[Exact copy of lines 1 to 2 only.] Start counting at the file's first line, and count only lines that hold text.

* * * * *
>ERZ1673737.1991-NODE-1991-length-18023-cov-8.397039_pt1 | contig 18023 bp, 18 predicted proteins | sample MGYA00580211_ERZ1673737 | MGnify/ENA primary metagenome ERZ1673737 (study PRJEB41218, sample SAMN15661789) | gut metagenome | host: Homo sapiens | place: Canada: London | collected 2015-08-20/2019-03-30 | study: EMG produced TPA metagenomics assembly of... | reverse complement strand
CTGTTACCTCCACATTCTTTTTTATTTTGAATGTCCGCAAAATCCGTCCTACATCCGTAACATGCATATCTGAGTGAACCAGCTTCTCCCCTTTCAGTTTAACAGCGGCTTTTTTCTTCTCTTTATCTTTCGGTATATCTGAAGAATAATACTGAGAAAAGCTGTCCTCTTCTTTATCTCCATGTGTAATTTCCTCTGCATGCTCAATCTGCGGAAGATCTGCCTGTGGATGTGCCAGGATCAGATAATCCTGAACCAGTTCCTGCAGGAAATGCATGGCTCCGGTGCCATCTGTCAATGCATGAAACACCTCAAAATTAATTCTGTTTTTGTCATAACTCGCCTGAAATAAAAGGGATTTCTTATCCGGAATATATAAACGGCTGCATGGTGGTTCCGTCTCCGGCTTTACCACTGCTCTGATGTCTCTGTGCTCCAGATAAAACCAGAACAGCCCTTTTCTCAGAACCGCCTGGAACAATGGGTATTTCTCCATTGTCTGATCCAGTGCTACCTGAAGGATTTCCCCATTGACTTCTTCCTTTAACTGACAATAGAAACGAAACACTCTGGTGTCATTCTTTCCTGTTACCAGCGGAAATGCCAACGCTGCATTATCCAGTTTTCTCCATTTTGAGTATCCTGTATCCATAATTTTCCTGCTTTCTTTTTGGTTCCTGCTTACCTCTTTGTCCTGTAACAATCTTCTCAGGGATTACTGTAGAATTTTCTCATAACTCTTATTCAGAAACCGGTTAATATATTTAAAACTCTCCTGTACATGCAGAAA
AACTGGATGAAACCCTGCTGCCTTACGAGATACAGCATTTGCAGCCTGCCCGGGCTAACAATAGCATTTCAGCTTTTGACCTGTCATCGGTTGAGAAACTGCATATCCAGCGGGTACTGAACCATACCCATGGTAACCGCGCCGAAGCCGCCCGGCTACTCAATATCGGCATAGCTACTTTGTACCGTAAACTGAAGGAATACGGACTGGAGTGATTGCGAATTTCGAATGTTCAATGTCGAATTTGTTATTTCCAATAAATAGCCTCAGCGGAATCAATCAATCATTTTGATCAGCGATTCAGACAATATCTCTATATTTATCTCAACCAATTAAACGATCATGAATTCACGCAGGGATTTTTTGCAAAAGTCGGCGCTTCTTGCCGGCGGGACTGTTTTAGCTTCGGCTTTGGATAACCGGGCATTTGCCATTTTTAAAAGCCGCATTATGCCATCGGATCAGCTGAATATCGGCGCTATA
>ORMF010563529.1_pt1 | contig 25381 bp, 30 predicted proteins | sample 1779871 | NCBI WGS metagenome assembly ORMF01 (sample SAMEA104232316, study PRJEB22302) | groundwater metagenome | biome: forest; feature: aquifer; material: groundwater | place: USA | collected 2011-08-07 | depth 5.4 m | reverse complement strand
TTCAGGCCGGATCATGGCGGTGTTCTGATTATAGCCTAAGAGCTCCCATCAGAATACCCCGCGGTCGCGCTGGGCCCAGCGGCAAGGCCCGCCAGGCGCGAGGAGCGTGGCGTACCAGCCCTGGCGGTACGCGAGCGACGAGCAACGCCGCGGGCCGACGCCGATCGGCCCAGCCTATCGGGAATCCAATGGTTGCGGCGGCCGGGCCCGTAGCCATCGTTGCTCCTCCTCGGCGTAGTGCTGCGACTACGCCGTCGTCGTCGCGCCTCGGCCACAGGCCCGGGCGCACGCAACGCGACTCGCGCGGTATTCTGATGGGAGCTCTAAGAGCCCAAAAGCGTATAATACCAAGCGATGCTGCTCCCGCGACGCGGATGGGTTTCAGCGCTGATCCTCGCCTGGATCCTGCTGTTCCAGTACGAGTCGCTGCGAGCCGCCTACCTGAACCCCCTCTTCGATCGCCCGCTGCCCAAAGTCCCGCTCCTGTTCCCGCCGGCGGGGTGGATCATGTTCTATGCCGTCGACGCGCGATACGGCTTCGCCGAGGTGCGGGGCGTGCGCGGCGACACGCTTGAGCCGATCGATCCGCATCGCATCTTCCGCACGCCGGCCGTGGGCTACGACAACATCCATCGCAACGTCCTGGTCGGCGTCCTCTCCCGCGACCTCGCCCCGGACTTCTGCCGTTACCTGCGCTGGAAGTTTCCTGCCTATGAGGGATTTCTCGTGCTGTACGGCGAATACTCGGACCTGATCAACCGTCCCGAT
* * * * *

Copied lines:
>ERZ1673737.1991-NODE-1991-length-18023-cov-8.397039_pt1 | contig 18023 bp, 18 predicted proteins | sample MGYA00580211_ERZ1673737 | MGnify/ENA primary metagenome ERZ1673737 (study PRJEB41218, sample SAMN15661789) | gut metagenome | host: Homo sapiens | place: Canada: London | collected 2015-08-20/2019-03-30 | study: EMG produced TPA metagenomics assembly of... | reverse complement strand
CTGTTACCTCCACATTCTTTTTTATTTTGAATGTCCGCAAAATCCGTCCTACATCCGTAACATGCATATCTGAGTGAACCAGCTTCTCCCCTTTCAGTTTAACAGCGGCTTTTTTCTTCTCTTTATCTTTCGGTATATCTGAAGAATAATACTGAGAAAAGCTGTCCTCTTCTTTATCTCCATGTGTAATTTCCTCTGCATGCTCAATCTGCGGAAGATCTGCCTGTGGATGTGCCAGGATCAGATAATCCTGAACCAGTTCCTGCAGGAAATGCATGGCTCCGGTGCCATCTGTCAATGCATGAAACACCTCAAAATTAATTCTGTTTTTGTCATAACTCGCCTGAAATAAAAGGGATTTCTTATCCGGAATATATAAACGGCTGCATGGTGGTTCCGTCTCCGGCTTTACCACTGCTCTGATGTCTCTGTGCTCCAGATAAAACCAGAACAGCCCTTTTCTCAGAACCGCCTGGAACAATGGGTATTTCTCCATTGTCTGATCCAGTGCTACCTGAAGGATTTCCCCATTGACTTCTTCCTTTAACTGACAATAGAAACGAAACACTCTGGTGTCATTCTTTCCTGTTACCAGCGGAAATGCCAACGCTGCATTATCCAGTTTTCTCCATTTTGAGTATCCTGTATCCATAATTTTCCTGCTTTCTTTTTGGTTCCTGCTTACCTCTTTGTCCTGTAACAATCTTCTCAGGGATTACTGTAGAATTTTCTCATAACTCTTATTCAGAAACCGGTTAATATATTTAAAACTCTCCTGTACATGCAGAAA